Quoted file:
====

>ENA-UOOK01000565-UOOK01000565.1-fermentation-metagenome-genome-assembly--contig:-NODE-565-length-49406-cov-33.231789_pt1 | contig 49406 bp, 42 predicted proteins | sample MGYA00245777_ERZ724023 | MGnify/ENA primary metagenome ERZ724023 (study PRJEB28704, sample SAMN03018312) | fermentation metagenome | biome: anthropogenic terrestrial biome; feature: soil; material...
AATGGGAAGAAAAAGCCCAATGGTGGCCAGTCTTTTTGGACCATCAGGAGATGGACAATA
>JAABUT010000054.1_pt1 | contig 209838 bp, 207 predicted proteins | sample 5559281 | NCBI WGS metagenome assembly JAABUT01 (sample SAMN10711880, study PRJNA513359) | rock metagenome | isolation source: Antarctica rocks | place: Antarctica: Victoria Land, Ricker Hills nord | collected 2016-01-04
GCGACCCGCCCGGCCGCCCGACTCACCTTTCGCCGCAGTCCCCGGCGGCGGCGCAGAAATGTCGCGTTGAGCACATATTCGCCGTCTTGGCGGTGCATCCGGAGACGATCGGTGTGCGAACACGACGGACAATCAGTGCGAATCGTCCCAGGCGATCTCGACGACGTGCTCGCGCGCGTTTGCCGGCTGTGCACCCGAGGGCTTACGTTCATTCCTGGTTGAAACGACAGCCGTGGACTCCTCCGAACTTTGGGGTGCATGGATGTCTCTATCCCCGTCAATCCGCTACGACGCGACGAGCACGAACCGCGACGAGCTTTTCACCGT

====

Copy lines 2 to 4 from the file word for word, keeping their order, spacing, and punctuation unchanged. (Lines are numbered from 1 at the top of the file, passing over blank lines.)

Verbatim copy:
AATGGGAAGAAAAAGCCCAATGGTGGCCAGTCTTTTTGGACCATCAGGAGATGGACAATA
>JAABUT010000054.1_pt1 | contig 209838 bp, 207 predicted proteins | sample 5559281 | NCBI WGS metagenome assembly JAABUT01 (sample SAMN10711880, study PRJNA513359) | rock metagenome | isolation source: Antarctica rocks | place: Antarctica: Victoria Land, Ricker Hills nord | collected 2016-01-04
GCGACCCGCCCGGCCGCCCGACTCACCTTTCGCCGCAGTCCCCGGCGGCGGCGCAGAAATGTCGCGTTGAGCACATATTCGCCGTCTTGGCGGTGCATCCGGAGACGATCGGTGTGCGAACACGACGGACAATCAGTGCGAATCGTCCCAGGCGATCTCGACGACGTGCTCGCGCGCGTTTGCCGGCTGTGCACCCGAGGGCTTACGTTCATTCCTGGTTGAAACGACAGCCGTGGACTCCTCCGAACTTTGGGGTGCATGGATGTCTCTATCCCCGTCAATCCGCTACGACGCGACGAGCACGAACCGCGACGAGCTTTTCACCGT